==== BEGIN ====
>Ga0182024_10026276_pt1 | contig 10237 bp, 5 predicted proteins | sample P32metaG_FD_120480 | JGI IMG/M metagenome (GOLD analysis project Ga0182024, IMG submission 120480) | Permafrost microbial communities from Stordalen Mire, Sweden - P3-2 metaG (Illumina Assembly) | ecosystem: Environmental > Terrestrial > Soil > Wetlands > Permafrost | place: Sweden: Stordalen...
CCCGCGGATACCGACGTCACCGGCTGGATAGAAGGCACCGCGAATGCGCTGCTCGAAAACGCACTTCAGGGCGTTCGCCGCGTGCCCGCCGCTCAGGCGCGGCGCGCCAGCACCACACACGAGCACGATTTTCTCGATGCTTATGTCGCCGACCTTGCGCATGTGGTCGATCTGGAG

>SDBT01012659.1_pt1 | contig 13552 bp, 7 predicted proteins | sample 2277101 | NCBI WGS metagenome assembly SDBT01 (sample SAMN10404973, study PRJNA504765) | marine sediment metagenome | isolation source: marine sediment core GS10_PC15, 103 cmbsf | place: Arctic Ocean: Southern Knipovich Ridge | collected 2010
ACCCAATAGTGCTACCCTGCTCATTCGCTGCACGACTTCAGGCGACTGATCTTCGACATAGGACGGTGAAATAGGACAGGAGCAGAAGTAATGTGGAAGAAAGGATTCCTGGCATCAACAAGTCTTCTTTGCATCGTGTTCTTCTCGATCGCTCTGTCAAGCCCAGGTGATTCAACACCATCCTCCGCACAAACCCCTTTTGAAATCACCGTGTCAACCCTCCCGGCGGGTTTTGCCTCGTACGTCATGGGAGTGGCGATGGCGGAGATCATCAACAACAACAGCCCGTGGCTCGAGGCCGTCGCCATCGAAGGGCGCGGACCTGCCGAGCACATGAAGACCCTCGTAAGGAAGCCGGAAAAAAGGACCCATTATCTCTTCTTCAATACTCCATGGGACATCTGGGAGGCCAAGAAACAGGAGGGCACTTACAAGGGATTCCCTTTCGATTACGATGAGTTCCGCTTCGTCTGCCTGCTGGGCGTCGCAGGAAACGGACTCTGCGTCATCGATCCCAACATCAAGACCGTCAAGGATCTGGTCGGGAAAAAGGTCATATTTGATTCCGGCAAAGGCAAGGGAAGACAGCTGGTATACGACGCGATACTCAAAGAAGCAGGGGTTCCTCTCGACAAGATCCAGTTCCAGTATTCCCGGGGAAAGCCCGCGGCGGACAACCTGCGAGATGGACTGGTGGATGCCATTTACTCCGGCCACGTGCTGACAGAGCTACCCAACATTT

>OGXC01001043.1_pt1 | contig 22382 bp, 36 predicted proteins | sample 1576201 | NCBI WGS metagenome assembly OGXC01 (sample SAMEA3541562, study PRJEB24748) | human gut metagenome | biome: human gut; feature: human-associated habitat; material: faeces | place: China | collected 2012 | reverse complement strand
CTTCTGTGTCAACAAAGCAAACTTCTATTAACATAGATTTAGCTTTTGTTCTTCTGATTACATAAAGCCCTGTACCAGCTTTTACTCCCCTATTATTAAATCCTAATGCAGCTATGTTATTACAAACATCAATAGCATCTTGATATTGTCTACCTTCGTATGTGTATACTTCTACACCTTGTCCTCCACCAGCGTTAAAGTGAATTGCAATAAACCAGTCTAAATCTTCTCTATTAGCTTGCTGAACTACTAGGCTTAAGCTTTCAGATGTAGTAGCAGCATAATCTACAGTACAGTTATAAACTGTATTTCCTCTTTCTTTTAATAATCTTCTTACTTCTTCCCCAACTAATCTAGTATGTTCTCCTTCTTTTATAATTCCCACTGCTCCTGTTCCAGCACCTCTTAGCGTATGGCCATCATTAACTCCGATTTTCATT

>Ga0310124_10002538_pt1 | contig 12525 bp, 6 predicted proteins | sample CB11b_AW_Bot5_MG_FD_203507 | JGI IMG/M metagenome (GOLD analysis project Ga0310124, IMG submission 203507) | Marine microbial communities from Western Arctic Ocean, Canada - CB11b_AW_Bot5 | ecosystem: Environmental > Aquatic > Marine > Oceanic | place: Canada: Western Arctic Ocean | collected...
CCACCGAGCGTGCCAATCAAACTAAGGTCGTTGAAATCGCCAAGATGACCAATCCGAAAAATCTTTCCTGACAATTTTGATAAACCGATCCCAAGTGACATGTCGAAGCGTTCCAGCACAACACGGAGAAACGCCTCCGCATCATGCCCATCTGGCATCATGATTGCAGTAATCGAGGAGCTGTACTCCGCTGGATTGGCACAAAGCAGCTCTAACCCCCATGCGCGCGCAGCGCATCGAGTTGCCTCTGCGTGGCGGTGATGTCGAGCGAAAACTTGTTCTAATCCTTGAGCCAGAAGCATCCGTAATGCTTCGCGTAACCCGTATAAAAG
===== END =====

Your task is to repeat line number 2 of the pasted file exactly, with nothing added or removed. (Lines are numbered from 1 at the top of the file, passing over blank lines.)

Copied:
CCCGCGGATACCGACGTCACCGGCTGGATAGAAGGCACCGCGAATGCGCTGCTCGAAAACGCACTTCAGGGCGTTCGCCGCGTGCCCGCCGCTCAGGCGCGGCGCGCCAGCACCACACACGAGCACGATTTTCTCGATGCTTATGTCGCCGACCTTGCGCATGTGGTCGATCTGGAG